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Crying Over Spilled (Breast) Milk

By Brad Snyder

It took exactly eight days of fatherhood for my first parental failure.

It arrived in the form of a box weighing 16 pounds packed with Ziploc freezer bags of breast milk pumped by Samantha, our surrogate, which she had shipped from California to our home in New York City. Despite my incessant refreshing of FedEx’s webpage to track the box’s every move, it somehow ended up sitting in my building’s package room for hours. When I opened the door to the room, the sticky smell of milk, familiar but heavier, wafted through the air.

My husband, Chris, and I did not expect Samantha to pump for us. But in the hospital on the day she gave birth to our daughter, Emma, she told us she wanted to give Emma a “head start.” The offer felt like another miraculous gift. Samantha pumped the first milk, known as colostrum, or, as the parenting books called it for its many health benefits, “liquid gold.”

So, like any new father with plans to overachieve, I treated the logistics of shipping breast milk as my first major test of parenthood. I researched the quantity of dry ice needed to keep the breast milk frozen (no one seemed sure), found a store close to Samantha that sold 10-pound blocks for $1.29 per pound, and opened a FedEx account so she could easily ship from any location. I also shared with Samantha the results of my Google research — that it was best not to fill the bags to capacity since the milk would expand as it froze. In a short time, I became a breast milk shipping and preservation specialist.

Despite the careful planning, everything went wrong. As I picked up the soggy box, its bottom ripped, and bags of breast milk landed on the floor. Smoke from the melting dry ice danced around me, a cosmic force laughing at my ineptitude. I made two frantic trips up the stairs, each time carrying armfuls of bags with leaking breast milk pressed against my chest like some kind of breast milk Santa Claus.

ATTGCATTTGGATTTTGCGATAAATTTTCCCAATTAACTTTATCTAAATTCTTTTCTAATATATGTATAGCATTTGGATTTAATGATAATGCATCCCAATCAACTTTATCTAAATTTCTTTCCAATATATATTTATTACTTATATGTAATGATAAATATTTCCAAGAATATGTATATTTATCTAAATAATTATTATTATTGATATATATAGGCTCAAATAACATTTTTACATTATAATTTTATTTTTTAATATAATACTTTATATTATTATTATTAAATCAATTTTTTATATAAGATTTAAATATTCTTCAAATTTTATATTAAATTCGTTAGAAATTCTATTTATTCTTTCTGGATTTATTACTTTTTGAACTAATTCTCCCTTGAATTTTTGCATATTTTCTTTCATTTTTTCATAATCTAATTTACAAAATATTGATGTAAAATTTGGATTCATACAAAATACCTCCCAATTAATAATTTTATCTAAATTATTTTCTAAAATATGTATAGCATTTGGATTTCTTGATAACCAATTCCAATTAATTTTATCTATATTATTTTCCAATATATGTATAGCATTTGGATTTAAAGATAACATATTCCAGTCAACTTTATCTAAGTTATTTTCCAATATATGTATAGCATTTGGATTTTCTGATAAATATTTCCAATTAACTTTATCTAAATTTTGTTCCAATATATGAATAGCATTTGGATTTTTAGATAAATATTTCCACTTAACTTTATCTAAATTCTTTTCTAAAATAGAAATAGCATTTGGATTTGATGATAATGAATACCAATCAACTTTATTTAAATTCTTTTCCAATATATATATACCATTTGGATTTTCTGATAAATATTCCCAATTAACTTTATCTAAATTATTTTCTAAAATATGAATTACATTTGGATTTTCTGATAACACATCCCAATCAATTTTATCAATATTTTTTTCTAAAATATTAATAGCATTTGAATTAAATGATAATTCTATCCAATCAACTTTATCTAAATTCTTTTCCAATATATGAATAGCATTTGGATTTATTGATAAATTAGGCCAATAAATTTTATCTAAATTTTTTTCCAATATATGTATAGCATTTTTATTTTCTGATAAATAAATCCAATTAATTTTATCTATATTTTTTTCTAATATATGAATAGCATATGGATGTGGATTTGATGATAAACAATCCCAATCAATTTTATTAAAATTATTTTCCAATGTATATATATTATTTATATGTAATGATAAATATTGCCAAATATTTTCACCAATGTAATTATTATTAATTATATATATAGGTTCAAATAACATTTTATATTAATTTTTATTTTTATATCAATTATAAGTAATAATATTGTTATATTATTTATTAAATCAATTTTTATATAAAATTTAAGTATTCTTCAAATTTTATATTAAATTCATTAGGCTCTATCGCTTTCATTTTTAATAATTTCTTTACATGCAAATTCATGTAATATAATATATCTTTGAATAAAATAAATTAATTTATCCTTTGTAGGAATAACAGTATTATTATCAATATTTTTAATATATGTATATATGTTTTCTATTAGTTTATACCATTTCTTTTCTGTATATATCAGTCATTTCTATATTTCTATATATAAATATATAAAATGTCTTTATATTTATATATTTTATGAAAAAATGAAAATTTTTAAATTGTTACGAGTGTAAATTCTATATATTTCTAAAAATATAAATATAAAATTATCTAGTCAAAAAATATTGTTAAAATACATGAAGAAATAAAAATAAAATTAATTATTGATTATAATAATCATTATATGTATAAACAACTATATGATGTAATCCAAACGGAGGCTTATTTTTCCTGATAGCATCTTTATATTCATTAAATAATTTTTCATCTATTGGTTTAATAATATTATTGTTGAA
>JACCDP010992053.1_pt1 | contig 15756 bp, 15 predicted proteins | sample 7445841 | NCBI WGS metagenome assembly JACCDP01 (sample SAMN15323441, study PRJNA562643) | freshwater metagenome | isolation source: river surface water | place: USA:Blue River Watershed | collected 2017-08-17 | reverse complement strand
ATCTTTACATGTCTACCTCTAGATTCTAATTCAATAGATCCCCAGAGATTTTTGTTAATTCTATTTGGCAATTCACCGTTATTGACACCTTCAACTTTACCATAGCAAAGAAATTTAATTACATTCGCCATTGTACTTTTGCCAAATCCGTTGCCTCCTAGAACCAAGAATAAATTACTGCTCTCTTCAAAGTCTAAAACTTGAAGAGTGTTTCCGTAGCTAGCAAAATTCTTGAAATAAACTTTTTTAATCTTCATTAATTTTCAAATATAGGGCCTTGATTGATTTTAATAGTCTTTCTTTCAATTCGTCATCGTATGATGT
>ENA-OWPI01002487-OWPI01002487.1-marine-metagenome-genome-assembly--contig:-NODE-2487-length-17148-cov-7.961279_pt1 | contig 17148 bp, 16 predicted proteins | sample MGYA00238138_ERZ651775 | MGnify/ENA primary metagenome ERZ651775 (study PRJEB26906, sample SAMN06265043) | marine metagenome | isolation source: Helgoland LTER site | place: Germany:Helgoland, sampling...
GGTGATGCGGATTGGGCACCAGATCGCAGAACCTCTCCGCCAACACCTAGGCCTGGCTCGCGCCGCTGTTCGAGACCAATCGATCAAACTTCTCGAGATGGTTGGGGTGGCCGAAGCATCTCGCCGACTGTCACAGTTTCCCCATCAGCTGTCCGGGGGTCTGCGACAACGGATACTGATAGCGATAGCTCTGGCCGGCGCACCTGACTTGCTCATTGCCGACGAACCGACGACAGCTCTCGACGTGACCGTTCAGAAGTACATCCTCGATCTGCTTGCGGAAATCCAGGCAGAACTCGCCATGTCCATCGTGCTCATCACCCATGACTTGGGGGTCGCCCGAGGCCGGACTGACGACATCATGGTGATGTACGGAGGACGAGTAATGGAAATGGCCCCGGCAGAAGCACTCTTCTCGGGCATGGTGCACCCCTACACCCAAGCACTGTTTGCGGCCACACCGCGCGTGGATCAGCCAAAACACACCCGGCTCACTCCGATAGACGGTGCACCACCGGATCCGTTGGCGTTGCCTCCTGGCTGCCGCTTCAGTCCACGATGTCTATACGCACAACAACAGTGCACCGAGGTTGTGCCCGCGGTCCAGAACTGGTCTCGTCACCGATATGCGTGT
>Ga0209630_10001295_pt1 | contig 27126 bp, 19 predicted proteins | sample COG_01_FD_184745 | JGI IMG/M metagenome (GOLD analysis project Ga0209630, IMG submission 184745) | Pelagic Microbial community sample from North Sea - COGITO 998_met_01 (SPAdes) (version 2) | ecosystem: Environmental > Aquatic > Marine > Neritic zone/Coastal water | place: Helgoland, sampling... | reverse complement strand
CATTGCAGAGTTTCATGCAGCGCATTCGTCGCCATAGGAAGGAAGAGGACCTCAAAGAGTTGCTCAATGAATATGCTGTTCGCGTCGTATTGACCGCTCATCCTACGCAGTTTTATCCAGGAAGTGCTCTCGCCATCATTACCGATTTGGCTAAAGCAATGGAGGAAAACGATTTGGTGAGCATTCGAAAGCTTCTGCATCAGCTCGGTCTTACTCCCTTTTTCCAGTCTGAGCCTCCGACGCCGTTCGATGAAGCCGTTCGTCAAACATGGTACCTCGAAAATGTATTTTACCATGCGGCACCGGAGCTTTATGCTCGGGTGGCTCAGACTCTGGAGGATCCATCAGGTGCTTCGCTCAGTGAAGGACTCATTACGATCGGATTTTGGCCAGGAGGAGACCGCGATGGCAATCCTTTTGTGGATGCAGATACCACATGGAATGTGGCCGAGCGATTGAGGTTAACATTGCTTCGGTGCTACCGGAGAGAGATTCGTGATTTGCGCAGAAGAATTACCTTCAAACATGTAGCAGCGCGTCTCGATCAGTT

In our apartment, I placed the bags into bowls filled with ice. Then, naturally, I Googled whether it was safe to re-freeze defrosted breast milk. The search produced horror stories of freezer doors not being closed all the way and warnings about bacteria from re-freezing milk. I called our pediatrician’s office knowing what the doctor’s advice would be. I turned on the faucet in my kitchen sink, opened up the bags of breast milk, and emptied one bag after another into the drain. It felt like an act of parental vandalism.

This was not supposed to happen. We had done our homework. For months prior to Emma’s birth, Chris carried a paperback copy of Dr. Spock’s The First Two Years with him everywhere he went. I had consulted the parenting blogs and downloaded all the apps that would place the secrets of the parenting universe into the palm of my hand. But none of the usual sources of parental wisdom or preparation prepare you to inevitably, and spectacularly, fail.

Looking back, it was good to get the first of many failures out of the way so soon in such a memorable fashion. Whenever I feel the wave of parental doubt begin to wash over me, I think about how Samantha, a California native and mother of a daughter herself, reacted to the news of the spilled milk.

Don’t sweat it, she texted. I’ve got plenty more.

— Brad Snyder

Brad Snyder is an essayist and humor writer when he’s not at work at his day job as a nonprofit grant writer and fundraiser. Recent or forthcoming publications featuring his humor work include Points in Case, WryTimes and Frazzled. He also expects to be pursuing an MFA in Creative Nonfiction Writing (provided a program will have him).

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